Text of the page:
2. Identify


Reach out and tell someone


Look at your life and try to identify the areas where you do have support or someone to talk to. Can you talk to a family member or a friend? Or is there someone at work or in your community you can reach out to? When we’ve been lonely for a long time it can start to affect our mental health and wellbeing. If you feel that is the case, make an appointment to see your GP to make sure that you are getting the right support.

When you’re lonely it can feel like there is no one there for you but loneliness isn’t something that can always be noticed from someone’s outward appearance. It’s not that people don’t care or aren’t there for you, it’s more likely that they don’t know how you are feeling. It goes two ways: once you start reaching out to people, they will respond accordingly and your social network can start to flourish.

Know what you need


We’re all different and we all need varying levels of social contact. Some of us like to have face-to-face interaction several times a day. For others, it’s a regular phone call, or being part of an online group or forum. What does your mood feel like if you go a few days without seeing or speaking to anyone?

Some people will find a busy social life too overwhelming, so it’s about finding the level of contact that you feel comfortable with. Work out what you need and then look at how you can fill those gaps in your life with the right amount of connections. It’s also important to distinguish the difference between being alone and feeling lonely. Many people are happy with their company for much of the time and find it to be a positive experience. We might be a loneliness charity but we believe in having enough beneficial alone time!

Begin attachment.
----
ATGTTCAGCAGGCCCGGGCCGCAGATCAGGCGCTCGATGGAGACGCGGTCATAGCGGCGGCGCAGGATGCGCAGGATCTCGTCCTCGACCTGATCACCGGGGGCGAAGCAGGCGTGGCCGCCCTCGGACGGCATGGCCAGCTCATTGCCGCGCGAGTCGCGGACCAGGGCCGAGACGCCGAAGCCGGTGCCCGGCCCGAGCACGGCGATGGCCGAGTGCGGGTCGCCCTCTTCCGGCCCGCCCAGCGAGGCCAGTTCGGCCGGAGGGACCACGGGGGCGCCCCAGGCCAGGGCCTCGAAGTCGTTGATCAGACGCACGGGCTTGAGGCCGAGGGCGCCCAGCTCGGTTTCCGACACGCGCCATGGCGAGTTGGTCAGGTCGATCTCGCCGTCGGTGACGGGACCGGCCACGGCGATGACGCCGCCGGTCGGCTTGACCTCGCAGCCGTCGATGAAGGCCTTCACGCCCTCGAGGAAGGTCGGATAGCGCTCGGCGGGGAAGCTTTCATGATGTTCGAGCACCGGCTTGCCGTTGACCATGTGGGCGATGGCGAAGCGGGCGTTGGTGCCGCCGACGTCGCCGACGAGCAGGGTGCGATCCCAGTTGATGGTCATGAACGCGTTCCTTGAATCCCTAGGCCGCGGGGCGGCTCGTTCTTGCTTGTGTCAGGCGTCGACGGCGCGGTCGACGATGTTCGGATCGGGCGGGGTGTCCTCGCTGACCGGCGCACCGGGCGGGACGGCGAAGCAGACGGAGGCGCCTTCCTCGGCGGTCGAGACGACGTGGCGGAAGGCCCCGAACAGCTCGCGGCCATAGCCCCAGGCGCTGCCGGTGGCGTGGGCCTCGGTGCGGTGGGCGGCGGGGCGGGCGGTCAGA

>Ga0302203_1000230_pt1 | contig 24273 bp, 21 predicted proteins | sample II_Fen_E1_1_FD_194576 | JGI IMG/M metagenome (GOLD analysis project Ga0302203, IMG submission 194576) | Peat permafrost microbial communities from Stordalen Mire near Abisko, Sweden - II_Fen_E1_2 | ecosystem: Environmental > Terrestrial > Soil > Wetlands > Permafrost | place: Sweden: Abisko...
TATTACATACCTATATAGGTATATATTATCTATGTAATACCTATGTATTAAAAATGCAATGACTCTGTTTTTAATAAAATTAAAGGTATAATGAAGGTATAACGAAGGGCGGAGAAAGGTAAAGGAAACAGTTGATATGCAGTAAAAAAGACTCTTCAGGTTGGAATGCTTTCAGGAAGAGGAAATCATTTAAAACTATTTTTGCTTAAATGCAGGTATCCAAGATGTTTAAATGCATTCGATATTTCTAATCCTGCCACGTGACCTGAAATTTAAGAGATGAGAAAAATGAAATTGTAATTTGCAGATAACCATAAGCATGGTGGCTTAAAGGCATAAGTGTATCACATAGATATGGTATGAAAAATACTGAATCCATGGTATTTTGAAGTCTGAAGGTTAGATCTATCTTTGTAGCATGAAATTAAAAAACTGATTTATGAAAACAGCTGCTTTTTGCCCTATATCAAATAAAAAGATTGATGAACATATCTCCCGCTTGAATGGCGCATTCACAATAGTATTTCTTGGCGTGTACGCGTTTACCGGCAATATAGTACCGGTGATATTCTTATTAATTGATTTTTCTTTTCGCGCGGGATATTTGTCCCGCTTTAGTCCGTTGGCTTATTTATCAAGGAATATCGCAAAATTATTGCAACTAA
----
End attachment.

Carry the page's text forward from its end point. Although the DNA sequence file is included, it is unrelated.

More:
3. Action

Build up your daily community


We live in a world where a lot of the time, we don’t really connect with people for work, shopping or leisure activities. Or we might live away from friends and family and feel like we don’t have a local network or community.

Think of the ways you can build connections back into your daily life. For example, shopping locally in the same places or choosing a staff-manned check out at the supermarket rather than always using self-service, or walking regularly in your local park or outside space. Even the smallest things like seeing the same faces on a regular basis, or saying hello to your neighbours will help you feel more anchored to a community.

While we’re here, what does the idea of a daily community feel like to you? What does it stand for and who is in it? All of us will have a different idea: depending on our personal circumstances and whether we live in a city, town, village or a remote rural location. What community connections are available to you and how can you make the most of them? If you don’t feel there is something there for you, how can you build up the contact or a sense of community that you feel you’re currently lacking?